In the predictable universe of the illness memoir, doctors save by diagnosis and fail by misdiagnosis, alleviate symptoms or unintentionally increase them, order too many tests or refuse to test enough. Patients are the authors of these accounts, but physicians are the heroes and villains whose prescriptions (or lack thereof) drive the stereotypical narratives of salvation or sabotage. Sarah Manguso, winner of the Rome Prize and author of two books of poetry, cuts through these conventions in Two Kinds of Decay, a prose chronicle of her harrowing battle with a rare and incurable autoimmune blood disorder. Manguso is the diagnostician here, sizing up the usual doctor-patient drama in the terms she knows best. She suggests that the inevitably conflicted relationship—fraught with tensions and distorted projections—arises from the slippery nature of language, in particular the language used to describe the necessarily subjective experience of bodily pain.
While a 21-year-old junior at Harvard, Manguso was beset by a perplexing constellation of symptoms: numbness in her hands and feet, feebleness, difficulty breathing. She was diagnosed with chronic idiopathic demyelinating polyradiculoneuropathy—a disease in which rogue antibodies present in one's blood plasma attack the myelin sheath, the protective and connective covering of one's nerves. For four years, Manguso suffered numerous episodes of escalating paralysis that could be reversed only through an arduous process called apherisis:Her veins were drained of the offending plasma and infused with new. (Left untreated, the disease progresses to the diaphragm, leading to suffocation and eventual death.)
Two Kinds of Decay recounts her terrifying ordeal in a series of brief, elliptical vignettes composed of sentences as spare as they are unsparing. Though the overall arc of the story is a conventional one, moving from illness to wellness (Manguso's disease eventually went into remission), the book is less a sustained narrative than a collection of assorted memories—a reflection, perhaps, of the way the mind records trauma. "There are only a few things to remember now," Manguso writes, "and the lost things are absolutely, comfortingly gone."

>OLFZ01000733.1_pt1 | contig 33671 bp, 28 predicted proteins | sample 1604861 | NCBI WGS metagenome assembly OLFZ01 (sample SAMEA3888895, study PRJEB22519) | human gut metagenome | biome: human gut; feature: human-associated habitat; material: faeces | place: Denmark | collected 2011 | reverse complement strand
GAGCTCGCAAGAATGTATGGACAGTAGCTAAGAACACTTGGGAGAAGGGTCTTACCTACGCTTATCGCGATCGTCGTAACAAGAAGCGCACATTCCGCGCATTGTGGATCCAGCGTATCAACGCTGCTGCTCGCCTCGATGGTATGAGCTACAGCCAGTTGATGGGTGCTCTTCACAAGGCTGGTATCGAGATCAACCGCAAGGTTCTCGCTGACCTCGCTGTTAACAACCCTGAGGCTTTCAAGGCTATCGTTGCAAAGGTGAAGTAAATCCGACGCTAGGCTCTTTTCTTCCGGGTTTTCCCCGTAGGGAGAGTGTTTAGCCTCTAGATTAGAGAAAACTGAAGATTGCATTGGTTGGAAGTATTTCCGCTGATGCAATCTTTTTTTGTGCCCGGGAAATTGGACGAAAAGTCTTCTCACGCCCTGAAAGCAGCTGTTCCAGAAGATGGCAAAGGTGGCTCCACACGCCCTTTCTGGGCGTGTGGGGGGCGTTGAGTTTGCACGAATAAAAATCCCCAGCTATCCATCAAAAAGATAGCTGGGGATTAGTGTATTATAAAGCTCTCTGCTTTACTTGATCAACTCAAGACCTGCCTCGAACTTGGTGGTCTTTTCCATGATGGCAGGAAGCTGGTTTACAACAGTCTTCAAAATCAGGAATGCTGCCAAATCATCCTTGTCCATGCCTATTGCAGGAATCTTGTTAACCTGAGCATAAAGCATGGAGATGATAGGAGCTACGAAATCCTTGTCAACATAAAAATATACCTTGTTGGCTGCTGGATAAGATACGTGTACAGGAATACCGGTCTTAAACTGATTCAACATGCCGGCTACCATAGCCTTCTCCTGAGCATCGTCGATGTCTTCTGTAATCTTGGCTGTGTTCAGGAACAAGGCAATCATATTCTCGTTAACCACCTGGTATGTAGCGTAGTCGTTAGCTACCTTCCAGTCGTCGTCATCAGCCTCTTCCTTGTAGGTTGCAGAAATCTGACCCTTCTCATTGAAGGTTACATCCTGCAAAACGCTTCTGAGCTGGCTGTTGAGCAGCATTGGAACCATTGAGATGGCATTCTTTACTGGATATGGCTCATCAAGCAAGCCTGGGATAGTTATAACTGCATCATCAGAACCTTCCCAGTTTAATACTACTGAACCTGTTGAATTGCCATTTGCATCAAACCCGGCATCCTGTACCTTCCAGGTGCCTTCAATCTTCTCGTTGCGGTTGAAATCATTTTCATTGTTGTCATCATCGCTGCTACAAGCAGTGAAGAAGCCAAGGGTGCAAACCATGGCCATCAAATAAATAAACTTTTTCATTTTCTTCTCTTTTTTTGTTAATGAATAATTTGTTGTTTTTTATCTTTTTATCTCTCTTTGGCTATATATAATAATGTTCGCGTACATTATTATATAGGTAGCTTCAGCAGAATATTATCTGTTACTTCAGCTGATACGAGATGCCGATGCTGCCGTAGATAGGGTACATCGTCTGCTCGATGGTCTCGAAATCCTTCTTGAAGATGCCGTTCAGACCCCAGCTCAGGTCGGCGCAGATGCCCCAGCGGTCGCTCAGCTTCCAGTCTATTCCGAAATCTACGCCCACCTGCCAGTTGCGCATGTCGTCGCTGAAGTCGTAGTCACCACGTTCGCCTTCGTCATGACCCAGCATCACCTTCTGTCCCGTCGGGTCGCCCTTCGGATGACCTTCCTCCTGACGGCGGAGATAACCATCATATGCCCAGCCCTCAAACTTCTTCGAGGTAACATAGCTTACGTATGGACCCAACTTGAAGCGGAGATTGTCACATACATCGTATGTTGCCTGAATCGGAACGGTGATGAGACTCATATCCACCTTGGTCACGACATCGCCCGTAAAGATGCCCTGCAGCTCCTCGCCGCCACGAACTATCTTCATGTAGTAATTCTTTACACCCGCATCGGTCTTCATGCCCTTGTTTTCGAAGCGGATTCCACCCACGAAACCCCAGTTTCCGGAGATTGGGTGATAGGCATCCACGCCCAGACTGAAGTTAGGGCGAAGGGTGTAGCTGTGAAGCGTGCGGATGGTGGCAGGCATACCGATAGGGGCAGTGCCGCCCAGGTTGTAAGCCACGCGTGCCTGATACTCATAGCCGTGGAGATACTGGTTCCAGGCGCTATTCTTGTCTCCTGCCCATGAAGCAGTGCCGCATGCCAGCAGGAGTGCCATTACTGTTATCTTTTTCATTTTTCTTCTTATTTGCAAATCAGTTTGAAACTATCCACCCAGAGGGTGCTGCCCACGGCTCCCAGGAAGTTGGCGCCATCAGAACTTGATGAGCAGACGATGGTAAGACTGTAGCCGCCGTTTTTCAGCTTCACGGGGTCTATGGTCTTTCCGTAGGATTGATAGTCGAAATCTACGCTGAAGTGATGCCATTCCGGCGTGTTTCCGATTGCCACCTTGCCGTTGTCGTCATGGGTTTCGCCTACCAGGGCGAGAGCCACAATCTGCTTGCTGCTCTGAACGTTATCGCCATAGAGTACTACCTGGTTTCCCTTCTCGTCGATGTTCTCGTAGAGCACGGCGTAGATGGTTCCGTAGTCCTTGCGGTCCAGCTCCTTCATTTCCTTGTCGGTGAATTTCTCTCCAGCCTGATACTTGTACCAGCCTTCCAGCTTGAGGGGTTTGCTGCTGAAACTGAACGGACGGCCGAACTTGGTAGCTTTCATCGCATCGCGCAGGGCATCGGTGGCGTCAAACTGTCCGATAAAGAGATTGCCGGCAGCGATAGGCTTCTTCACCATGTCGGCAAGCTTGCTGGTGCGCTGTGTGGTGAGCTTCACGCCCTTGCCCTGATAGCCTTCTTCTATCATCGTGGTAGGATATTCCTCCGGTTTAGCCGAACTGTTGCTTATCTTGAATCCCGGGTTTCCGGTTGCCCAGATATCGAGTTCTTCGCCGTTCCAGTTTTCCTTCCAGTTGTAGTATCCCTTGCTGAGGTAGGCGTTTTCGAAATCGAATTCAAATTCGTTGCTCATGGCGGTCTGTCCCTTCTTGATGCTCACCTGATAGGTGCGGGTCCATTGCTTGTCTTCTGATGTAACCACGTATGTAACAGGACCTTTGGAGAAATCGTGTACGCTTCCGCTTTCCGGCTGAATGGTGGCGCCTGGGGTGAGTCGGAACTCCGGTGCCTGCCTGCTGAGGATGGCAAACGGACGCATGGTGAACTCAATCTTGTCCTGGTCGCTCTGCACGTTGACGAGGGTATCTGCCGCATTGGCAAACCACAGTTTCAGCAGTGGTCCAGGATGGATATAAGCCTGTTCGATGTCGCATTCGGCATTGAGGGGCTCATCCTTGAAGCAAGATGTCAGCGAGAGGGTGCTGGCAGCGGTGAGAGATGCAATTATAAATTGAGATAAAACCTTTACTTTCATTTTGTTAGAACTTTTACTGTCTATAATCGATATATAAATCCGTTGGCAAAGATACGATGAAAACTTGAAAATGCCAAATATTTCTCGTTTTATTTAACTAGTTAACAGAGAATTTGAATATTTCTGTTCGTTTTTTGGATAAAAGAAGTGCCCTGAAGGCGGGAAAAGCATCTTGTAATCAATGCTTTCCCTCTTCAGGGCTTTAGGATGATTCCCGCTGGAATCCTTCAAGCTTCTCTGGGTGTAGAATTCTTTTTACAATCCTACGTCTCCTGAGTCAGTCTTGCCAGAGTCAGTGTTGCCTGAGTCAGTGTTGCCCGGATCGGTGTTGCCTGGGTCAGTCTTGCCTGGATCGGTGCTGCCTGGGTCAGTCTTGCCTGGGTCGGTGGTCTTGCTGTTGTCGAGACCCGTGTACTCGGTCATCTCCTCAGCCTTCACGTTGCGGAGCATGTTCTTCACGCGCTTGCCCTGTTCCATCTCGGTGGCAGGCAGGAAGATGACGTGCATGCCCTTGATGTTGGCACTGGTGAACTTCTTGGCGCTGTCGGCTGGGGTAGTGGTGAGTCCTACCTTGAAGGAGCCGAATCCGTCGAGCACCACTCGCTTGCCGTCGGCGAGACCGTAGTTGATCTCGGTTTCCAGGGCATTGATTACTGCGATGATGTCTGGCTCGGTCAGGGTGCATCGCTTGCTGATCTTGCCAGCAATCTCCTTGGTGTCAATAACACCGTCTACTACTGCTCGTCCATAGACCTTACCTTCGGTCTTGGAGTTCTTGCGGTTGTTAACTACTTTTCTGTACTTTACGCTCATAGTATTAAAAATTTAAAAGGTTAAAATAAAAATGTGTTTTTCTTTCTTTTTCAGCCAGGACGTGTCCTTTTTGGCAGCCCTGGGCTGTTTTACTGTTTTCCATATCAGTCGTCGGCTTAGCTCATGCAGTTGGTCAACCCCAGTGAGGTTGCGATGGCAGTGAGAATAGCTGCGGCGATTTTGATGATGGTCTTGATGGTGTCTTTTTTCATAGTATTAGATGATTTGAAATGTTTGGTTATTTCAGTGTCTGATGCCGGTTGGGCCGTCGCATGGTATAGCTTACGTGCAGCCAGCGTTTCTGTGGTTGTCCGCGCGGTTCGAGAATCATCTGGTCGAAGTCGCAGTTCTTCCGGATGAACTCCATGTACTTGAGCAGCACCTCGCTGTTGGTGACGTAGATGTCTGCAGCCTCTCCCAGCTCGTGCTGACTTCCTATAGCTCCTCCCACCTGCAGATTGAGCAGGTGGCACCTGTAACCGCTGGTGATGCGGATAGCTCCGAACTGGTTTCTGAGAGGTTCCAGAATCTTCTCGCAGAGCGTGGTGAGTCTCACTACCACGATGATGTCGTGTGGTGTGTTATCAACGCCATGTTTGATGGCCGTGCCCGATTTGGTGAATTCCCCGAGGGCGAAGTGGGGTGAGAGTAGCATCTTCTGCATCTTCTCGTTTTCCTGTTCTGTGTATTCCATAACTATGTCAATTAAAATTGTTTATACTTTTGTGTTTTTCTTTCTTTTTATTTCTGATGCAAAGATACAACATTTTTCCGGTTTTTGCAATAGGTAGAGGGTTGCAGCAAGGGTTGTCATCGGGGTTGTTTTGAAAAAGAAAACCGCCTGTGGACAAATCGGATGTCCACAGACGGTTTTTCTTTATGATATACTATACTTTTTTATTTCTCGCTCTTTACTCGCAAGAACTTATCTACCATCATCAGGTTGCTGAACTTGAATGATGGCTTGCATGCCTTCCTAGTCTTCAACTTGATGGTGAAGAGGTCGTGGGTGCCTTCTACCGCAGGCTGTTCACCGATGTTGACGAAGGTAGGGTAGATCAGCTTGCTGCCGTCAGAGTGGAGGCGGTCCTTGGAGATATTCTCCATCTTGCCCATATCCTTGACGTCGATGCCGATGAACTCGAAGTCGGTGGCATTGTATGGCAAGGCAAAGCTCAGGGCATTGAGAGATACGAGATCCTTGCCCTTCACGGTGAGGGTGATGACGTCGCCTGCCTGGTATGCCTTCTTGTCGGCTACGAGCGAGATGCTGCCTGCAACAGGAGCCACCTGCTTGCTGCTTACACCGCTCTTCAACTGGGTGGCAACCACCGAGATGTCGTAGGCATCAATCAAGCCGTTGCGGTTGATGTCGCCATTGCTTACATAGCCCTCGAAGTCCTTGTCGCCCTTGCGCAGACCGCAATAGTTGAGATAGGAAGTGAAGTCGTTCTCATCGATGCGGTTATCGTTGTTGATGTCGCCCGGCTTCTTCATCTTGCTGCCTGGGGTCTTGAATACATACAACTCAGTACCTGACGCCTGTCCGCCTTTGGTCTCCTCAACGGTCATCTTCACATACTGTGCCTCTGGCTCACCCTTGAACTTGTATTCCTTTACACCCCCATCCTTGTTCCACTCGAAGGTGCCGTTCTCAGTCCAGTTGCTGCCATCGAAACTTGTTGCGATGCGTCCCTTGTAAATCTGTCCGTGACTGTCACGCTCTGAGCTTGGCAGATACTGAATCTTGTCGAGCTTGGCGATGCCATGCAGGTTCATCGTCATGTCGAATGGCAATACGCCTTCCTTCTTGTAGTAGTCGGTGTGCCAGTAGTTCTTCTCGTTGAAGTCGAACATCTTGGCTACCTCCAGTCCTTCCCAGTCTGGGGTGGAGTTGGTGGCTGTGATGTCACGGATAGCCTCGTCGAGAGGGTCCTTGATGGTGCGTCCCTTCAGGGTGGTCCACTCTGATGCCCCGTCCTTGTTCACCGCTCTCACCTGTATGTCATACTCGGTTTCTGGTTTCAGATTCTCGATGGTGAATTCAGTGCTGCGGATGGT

Manguso pushes beyond the familiar confrontation between doctor and patient to explore the linguistic confusion at the heart of the power struggle. The root conflict is over whose version of events will be the dominant narrative. When Manguso reports "a spot of numbness on her abdomen" to her doctor, she is informed that her symptom is clinically impossible, since her disease is characterized by numbness not of the abdomen but of the extremities. She is told she must have indigestion ("gastric unrest") and is treated with an antacid. How it is that she had mistaken indigestion for insensateness is also tied up with a tidy explanation: "[I]t was declared that since I was used to reporting all symptoms as numbness, I was feeling heartburn and reporting it as numbness." Channeling the emphatic voice of the doctors who discount a sensation she knows to be real, Manguso vents a writer's frustration at having her words for her somatic reality dismissed.
This incident exposes the conundrum at the core of nearly every memoir of illness: Pain is a subjective state that can be understood only from the inside. Its symptoms are unobservable—and thus essentially unknowable—to all but the person enduring them. The absolute interiority of pain explains, at least in part, why it is such a difficult state to convey, a fact lamented by many writers—especially those, like Alphonse Daudet or Virginia Woolf, who dealt with illness themselves. "Are words actually any use to describe what pain (or passion, for that matter) really feels like?" asks Daudet, who suffered from syphilis. "Words only come when everything is over, when things have calmed down. They refer only to memory, and are either powerless or untruthful."
If the proliferation of illness memoirs is any indication, writers are not cowed by the challenge of trying to capture what is, by definition, endlessly elusive. Many approach the topic through the use of metaphor and, perhaps not surprisingly, reach for a clichéd stock of them—pain as electricity, pain as searing flames, pain as a vise. Some strain, with success, against the well-worn repertoire: Lucy Grealy's Autobiography of a Face finds a resonant analogue to physical pain in the agony of shame and humiliation. And Jean Stafford's 1947 short story "The Interior Castle" is perhaps the classic example. Based on Stafford's experience of a skull fracture sustained when her then-husband-to-be Robert Lowell crashed his car into a wall, it is a metaphoric evocation of the agonizing, isolating quest to convey and contain precisely the pain the sufferer also wants to escape.
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